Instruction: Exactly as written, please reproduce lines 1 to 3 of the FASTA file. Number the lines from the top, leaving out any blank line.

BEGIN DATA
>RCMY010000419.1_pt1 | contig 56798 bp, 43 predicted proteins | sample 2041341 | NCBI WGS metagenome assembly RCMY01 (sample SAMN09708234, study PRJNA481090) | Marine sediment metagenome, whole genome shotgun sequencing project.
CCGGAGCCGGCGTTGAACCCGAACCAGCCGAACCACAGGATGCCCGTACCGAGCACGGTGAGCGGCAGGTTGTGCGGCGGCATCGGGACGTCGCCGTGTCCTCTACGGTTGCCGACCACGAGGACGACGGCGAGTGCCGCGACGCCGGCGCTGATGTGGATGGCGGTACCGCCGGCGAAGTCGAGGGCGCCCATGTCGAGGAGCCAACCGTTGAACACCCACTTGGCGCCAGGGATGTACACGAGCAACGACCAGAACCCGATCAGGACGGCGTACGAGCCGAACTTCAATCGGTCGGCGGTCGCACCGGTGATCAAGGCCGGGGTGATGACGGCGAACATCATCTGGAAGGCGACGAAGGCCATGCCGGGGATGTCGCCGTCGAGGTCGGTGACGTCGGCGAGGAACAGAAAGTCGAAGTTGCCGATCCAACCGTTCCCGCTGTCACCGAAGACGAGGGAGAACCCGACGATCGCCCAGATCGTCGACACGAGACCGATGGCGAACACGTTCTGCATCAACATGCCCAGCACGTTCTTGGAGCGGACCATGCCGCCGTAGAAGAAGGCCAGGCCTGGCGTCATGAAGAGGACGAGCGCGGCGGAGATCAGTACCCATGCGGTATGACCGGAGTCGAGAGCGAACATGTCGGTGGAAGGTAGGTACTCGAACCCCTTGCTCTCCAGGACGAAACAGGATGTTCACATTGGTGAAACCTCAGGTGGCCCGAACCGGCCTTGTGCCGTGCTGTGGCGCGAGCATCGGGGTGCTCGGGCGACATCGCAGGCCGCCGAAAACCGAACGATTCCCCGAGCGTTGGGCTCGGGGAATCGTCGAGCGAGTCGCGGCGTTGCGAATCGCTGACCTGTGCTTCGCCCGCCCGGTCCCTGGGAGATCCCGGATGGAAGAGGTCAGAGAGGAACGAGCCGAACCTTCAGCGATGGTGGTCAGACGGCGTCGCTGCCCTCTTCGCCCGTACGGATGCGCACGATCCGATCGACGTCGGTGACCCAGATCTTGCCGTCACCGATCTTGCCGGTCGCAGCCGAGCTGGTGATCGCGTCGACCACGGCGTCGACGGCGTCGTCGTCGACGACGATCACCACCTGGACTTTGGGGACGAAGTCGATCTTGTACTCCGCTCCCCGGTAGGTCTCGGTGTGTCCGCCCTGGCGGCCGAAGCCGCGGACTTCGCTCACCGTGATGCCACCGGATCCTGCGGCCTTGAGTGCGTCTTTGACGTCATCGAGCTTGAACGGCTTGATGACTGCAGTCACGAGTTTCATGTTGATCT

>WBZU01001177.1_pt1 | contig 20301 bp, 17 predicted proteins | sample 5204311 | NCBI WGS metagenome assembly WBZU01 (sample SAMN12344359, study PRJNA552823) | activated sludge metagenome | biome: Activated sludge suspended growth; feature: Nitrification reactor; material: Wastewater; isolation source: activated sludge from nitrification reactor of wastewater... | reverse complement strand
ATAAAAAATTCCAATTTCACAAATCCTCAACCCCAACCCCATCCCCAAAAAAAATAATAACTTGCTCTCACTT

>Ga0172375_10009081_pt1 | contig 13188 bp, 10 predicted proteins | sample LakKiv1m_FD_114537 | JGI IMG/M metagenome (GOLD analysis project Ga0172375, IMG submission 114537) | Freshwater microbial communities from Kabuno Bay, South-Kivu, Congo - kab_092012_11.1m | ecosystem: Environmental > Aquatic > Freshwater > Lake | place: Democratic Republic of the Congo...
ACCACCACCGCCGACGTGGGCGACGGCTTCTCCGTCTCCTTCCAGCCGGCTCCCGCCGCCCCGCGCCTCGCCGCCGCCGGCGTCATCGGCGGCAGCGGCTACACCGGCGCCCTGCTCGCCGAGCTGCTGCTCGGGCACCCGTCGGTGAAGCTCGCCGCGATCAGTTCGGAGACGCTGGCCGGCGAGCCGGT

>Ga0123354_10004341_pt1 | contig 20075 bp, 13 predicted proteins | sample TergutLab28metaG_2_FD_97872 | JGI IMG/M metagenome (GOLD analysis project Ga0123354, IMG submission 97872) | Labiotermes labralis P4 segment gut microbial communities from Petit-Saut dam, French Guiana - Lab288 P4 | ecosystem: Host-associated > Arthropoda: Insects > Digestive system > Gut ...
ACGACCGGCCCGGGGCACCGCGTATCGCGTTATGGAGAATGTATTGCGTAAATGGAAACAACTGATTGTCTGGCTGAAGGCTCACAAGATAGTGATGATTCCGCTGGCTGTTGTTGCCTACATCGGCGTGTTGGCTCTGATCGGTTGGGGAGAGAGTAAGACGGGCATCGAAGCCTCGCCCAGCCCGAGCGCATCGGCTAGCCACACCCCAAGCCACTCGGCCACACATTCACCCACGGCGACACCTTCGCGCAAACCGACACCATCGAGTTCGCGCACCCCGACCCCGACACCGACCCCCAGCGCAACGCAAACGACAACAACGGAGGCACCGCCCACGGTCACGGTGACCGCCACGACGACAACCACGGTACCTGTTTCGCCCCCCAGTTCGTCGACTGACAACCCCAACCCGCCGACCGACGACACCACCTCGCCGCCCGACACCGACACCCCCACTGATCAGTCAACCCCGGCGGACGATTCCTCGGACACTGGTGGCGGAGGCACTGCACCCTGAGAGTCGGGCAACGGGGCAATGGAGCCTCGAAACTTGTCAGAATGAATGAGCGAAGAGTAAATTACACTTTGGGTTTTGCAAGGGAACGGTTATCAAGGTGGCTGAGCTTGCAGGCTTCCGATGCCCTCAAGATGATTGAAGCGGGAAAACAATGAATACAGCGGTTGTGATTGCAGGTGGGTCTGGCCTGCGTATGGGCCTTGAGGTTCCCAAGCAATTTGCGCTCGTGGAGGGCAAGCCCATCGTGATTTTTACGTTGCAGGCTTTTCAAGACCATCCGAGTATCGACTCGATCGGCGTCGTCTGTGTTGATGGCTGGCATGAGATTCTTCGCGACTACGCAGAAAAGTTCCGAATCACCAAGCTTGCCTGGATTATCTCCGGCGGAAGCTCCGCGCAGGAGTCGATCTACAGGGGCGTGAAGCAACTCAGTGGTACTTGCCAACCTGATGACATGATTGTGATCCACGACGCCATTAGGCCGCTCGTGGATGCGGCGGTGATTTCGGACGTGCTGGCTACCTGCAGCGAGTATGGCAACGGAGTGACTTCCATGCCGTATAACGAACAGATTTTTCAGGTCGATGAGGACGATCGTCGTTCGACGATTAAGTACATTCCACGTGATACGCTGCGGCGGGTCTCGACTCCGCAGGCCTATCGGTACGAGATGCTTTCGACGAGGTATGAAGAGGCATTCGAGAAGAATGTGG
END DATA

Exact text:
>RCMY010000419.1_pt1 | contig 56798 bp, 43 predicted proteins | sample 2041341 | NCBI WGS metagenome assembly RCMY01 (sample SAMN09708234, study PRJNA481090) | Marine sediment metagenome, whole genome shotgun sequencing project.
CCGGAGCCGGCGTTGAACCCGAACCAGCCGAACCACAGGATGCCCGTACCGAGCACGGTGAGCGGCAGGTTGTGCGGCGGCATCGGGACGTCGCCGTGTCCTCTACGGTTGCCGACCACGAGGACGACGGCGAGTGCCGCGACGCCGGCGCTGATGTGGATGGCGGTACCGCCGGCGAAGTCGAGGGCGCCCATGTCGAGGAGCCAACCGTTGAACACCCACTTGGCGCCAGGGATGTACACGAGCAACGACCAGAACCCGATCAGGACGGCGTACGAGCCGAACTTCAATCGGTCGGCGGTCGCACCGGTGATCAAGGCCGGGGTGATGACGGCGAACATCATCTGGAAGGCGACGAAGGCCATGCCGGGGATGTCGCCGTCGAGGTCGGTGACGTCGGCGAGGAACAGAAAGTCGAAGTTGCCGATCCAACCGTTCCCGCTGTCACCGAAGACGAGGGAGAACCCGACGATCGCCCAGATCGTCGACACGAGACCGATGGCGAACACGTTCTGCATCAACATGCCCAGCACGTTCTTGGAGCGGACCATGCCGCCGTAGAAGAAGGCCAGGCCTGGCGTCATGAAGAGGACGAGCGCGGCGGAGATCAGTACCCATGCGGTATGACCGGAGTCGAGAGCGAACATGTCGGTGGAAGGTAGGTACTCGAACCCCTTGCTCTCCAGGACGAAACAGGATGTTCACATTGGTGAAACCTCAGGTGGCCCGAACCGGCCTTGTGCCGTGCTGTGGCGCGAGCATCGGGGTGCTCGGGCGACATCGCAGGCCGCCGAAAACCGAACGATTCCCCGAGCGTTGGGCTCGGGGAATCGTCGAGCGAGTCGCGGCGTTGCGAATCGCTGACCTGTGCTTCGCCCGCCCGGTCCCTGGGAGATCCCGGATGGAAGAGGTCAGAGAGGAACGAGCCGAACCTTCAGCGATGGTGGTCAGACGGCGTCGCTGCCCTCTTCGCCCGTACGGATGCGCACGATCCGATCGACGTCGGTGACCCAGATCTTGCCGTCACCGATCTTGCCGGTCGCAGCCGAGCTGGTGATCGCGTCGACCACGGCGTCGACGGCGTCGTCGTCGACGACGATCACCACCTGGACTTTGGGGACGAAGTCGATCTTGTACTCCGCTCCCCGGTAGGTCTCGGTGTGTCCGCCCTGGCGGCCGAAGCCGCGGACTTCGCTCACCGTGATGCCACCGGATCCTGCGGCCTTGAGTGCGTCTTTGACGTCATCGAGCTTGAACGGCTTGATGACTGCAGTCACGAGTTTCATGTTGATCT

>WBZU01001177.1_pt1 | contig 20301 bp, 17 predicted proteins | sample 5204311 | NCBI WGS metagenome assembly WBZU01 (sample SAMN12344359, study PRJNA552823) | activated sludge metagenome | biome: Activated sludge suspended growth; feature: Nitrification reactor; material: Wastewater; isolation source: activated sludge from nitrification reactor of wastewater... | reverse complement strand